Title:
SYSTEMS AND METHODS TO RETARD ROD STRING BACKSPIN
Kind Code:
A1


Abstract:
A system comprises a progressive cavity pump including a helical rotor disposed within a mating stator. In addition, the system comprises a rod string having a longitudinal axis, a first end, and a second end coupled to the rotor. Further, the system comprises a rotation retarding device coupled to the first end of the rod string, wherein the rotation retarding device retards the rotation of the rod string relative to the stator. Still further, the system comprises a lifting device coupled to the rotation retarding device, wherein the lifting device is operable to apply an axial lifting force to the rotor.



Inventors:
Blaquiere, Denis J. (Lloydminster, CA)
Application Number:
11/851637
Publication Date:
03/13/2008
Filing Date:
09/07/2007
Assignee:
National Oilwell Varco, L.P. (10000 Richmond Avenue, Houston, TX, US)
Primary Class:
Other Classes:
166/105
International Classes:
E21B23/03; E21B43/00
View Patent Images:
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Primary Examiner:
FULLER, ROBERT EDWARD
Attorney, Agent or Firm:
CONLEY ROSE, P.C. (575 N. Dairy Ashford Road Suite 1102, HOUSTON, TX, 77079, US)
Claims:
What is claimed is:

1. A system comprising: a progressive cavity pump including a helical rotor disposed within a mating stator; a rod string having a longitudinal axis, a first end, and a second end coupled to the rotor; a rotation retarding device coupled to the first end of the rod string, wherein the rotation retarding device retards the rotation of the rod string relative to the stator; and a lifting device coupled to the rotation retarding device, wherein the lifting device is operable to apply an axial lifting force to the rotor.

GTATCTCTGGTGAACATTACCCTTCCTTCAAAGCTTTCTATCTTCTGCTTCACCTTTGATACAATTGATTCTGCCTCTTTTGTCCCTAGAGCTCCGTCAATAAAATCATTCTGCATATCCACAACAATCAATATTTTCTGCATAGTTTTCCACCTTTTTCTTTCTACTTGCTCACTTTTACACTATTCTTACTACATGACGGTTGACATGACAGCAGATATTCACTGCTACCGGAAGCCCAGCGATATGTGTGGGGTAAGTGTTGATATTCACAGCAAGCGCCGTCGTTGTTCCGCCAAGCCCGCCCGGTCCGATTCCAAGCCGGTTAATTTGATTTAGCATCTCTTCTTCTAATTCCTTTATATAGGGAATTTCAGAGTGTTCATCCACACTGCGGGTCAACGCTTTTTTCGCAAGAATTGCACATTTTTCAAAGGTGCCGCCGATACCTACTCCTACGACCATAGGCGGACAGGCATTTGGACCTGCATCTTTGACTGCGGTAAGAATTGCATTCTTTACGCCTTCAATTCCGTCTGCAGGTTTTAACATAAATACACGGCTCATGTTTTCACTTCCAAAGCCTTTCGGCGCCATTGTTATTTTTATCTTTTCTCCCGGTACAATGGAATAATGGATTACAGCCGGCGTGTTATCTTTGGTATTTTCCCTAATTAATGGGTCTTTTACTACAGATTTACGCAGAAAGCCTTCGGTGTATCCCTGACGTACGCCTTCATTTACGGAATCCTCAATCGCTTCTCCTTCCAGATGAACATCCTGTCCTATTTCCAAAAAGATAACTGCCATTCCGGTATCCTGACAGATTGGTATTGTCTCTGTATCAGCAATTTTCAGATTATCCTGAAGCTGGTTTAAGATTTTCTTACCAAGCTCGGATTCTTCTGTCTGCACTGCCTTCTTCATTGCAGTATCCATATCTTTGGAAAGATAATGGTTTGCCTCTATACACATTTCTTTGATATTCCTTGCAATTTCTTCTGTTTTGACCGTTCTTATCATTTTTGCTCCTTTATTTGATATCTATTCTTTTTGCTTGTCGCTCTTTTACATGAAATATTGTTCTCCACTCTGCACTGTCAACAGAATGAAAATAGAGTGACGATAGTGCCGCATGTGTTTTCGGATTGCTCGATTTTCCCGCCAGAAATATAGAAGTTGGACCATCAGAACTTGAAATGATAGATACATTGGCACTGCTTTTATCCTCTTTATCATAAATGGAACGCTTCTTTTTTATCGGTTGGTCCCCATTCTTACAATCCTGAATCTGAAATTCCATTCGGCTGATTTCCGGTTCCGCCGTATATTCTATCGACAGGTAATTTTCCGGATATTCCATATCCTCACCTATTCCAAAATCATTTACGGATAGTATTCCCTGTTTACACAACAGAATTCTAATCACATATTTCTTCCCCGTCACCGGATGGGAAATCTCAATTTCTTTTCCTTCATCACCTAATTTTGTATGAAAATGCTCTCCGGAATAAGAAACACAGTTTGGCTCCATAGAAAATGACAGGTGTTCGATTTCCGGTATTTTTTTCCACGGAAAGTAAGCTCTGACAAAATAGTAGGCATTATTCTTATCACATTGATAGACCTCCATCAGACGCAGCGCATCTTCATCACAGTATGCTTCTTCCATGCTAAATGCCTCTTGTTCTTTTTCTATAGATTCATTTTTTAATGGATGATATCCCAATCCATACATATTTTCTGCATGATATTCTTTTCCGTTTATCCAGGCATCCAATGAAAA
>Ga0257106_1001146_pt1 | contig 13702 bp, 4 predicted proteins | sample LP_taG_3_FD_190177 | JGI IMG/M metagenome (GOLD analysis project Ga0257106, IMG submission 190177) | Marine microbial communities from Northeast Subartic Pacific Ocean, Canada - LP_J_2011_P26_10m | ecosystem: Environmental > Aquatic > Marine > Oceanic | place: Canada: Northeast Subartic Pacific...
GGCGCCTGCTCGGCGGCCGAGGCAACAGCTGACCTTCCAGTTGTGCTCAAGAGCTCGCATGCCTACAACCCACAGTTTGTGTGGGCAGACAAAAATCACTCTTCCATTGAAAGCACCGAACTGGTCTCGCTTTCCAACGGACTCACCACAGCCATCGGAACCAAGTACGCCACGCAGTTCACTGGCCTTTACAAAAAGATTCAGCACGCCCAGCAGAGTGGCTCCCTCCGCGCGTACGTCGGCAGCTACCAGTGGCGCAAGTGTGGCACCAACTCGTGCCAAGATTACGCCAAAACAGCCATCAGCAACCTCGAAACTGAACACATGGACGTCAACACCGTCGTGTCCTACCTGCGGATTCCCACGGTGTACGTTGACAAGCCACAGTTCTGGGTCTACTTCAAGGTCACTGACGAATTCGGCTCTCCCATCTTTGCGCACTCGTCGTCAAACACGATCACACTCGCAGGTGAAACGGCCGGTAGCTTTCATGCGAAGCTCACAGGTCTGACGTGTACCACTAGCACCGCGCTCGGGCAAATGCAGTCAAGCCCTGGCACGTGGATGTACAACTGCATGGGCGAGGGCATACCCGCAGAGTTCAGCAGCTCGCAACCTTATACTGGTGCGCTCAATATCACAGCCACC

2. The system of claim 1 wherein the rotation retarding device comprises: a housing having an upper end, a lower end, and a brake cavity; a shaft at least partially disposed in the brake cavity, wherein the shaft is rotatably coupled to the housing; and a brake disposed in the brake cavity, wherein the brake retards the rotation of the shaft relative to the housing.

3. The system of claim 2 wherein the lower end of the housing includes a through bore and wherein the shaft extends through the bore.

4. The system of claim 2 further comprising an anchor coupled to the housing, wherein the anchor restricts the rotation of the housing relative to the stator.

5. The system of claim 4 wherein the anchor includes a first end coupled to the housing and a second end coupled to a substantially rigid fixed object.

6. The system of claim 2 wherein the brake comprises a hydrodynamic brake.

7. The system of claim 6 wherein the hydrodynamic brake comprises an annular stator fixed to the housing and an annular rotor fixed to the shaft, wherein the stator and the rotor are disposed about the shaft axially adjacent each other.

8. The system of claim 2 wherein the housing comprises a handle extending axially from its upper end, and wherein the lifting device is releasably coupled to the handle.

9. The system of claim 8 wherein the lifting device comprises a rod elevator.

10. The system of claim 2 wherein the housing further comprises a bearing cavity and a bearing assembly disposed in the bearing cavity between the shaft and the housing, the bearing assembly rotatably supporting the shaft.

11. The system of claim 7 wherein the housing comprises: a top, a cylindrical body, and a cap including the through bore; wherein the top and the body define the bearing cavity; wherein the body and cap define the brake cavity; and wherein the top and the cap are releasably coupled to the body.

12. A method comprising: (a) providing a progressive cavity pump comprising a helical rotor disposed within a mating stator, wherein the rotor is coupled to a first end of a rod string having a longitudinal axis; (b) applying an axial lifting force to the rod string; (c) lifting the rotor from the stator; and (d) retarding the rotation of the rod string and the rotor relative to the stator.

13. The method of claim 12 further comprising: rotating the rotor relative to the stator with a drivehead coupled to the rod string; and de-coupling the rod string from the drivehead before (b).

14. The method of claim 12 further comprising coupling a second end of the rod string to a rotation retarding device.